Indeed, there is a keen, but often overlooked sense of humour in many of Ovenden’s paintings. His “little maids” are playful, sometimes brooding, sullen, even downright troublesome; not yet adult, though not-quite children, they fix us with the unsettling gaze of visitors from another world. It is a somewhat difficult gaze to meet; part-challenge, part-complicity, it hints at secrets once shared, at half-forgotten memories of a time in our own lives when things were at the same time simpler and immeasurably more complicated than they are today. Innocence is only one part of childhood. There are darker territories, and through these portraits we are able to glimpse the multiple landscapes of childhood, like fragments of a fairy-tale that unsettles almost as often as it enchants.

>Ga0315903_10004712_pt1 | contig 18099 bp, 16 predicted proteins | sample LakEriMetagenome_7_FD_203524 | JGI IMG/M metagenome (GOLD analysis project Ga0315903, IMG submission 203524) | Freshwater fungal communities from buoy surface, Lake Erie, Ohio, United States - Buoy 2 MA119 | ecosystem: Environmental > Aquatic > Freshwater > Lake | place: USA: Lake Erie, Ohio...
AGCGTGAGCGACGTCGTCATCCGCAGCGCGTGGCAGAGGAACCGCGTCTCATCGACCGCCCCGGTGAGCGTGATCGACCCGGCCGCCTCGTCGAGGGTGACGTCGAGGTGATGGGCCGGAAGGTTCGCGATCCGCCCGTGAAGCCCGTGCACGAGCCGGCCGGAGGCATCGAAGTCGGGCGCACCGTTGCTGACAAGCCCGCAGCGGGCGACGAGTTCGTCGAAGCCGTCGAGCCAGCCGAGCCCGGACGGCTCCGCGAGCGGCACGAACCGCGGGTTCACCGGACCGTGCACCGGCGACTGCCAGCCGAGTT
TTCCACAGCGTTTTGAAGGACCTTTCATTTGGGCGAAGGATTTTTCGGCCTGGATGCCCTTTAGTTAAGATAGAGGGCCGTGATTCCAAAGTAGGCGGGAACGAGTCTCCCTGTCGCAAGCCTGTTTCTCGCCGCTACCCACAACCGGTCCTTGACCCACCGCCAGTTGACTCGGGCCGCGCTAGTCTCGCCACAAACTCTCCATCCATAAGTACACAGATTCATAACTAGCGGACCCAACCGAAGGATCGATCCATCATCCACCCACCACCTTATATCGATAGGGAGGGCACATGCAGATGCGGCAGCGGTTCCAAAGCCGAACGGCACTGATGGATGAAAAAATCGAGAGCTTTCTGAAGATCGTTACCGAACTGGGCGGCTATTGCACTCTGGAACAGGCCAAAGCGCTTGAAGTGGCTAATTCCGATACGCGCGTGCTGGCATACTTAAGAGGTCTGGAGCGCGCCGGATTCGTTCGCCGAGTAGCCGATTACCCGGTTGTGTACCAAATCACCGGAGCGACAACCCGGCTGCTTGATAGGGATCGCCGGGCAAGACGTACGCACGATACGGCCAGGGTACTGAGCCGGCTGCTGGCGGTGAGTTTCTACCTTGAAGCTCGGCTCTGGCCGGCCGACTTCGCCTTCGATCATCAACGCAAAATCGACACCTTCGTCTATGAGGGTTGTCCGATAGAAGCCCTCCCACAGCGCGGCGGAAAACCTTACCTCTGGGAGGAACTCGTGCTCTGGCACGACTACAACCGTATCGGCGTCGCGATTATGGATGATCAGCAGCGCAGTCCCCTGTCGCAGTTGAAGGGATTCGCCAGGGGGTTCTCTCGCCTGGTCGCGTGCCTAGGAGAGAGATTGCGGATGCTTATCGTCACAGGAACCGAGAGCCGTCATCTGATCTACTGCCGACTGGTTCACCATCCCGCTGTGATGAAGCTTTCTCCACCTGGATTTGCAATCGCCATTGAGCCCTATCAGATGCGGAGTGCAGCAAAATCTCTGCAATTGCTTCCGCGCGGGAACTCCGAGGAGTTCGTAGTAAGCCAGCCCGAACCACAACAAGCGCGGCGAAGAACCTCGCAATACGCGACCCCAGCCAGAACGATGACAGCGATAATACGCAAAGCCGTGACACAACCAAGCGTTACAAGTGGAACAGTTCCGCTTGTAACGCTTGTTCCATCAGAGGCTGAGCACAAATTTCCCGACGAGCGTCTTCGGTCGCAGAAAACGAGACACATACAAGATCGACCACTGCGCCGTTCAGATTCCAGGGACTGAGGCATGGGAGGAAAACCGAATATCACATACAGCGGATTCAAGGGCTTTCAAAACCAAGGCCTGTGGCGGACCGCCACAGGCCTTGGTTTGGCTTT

For Alice is only one of the many faces of Ovenden’s vision of pre-adolescence. The child-heroine re-appears as Cathy in Ovenden’s version of Wuthering Heights, a scandalously young Cathy to a seemingly much-older Heathcliff, with all the implicit connotations of lost childhood, lost innocence, lost love, lost time. Like Keats, Graham Ovenden seeks to depict the ephemeral nature of beauty; the fleeting moment given extra poignancy by virtue of its transience. As a result, many of his portraits have a distinctly haunted look, a fact that the artist, a lover of ghost stories, is himself quick to acknowledge. Part of this is due to the colour schemes favoured by the artist; the flesh tones tinted green or mauve, the brooding shadows, the languid, feline poses of the subjects themselves. Part of it is the way the girls look out at their audience, their eyes appearing to see much further than the constraints of the picture-frame. Part of it is also perhaps the feeling that somehow the artist has trapped something living within the canvas, some fragment of the subject’s soul, like a butterfly under glass.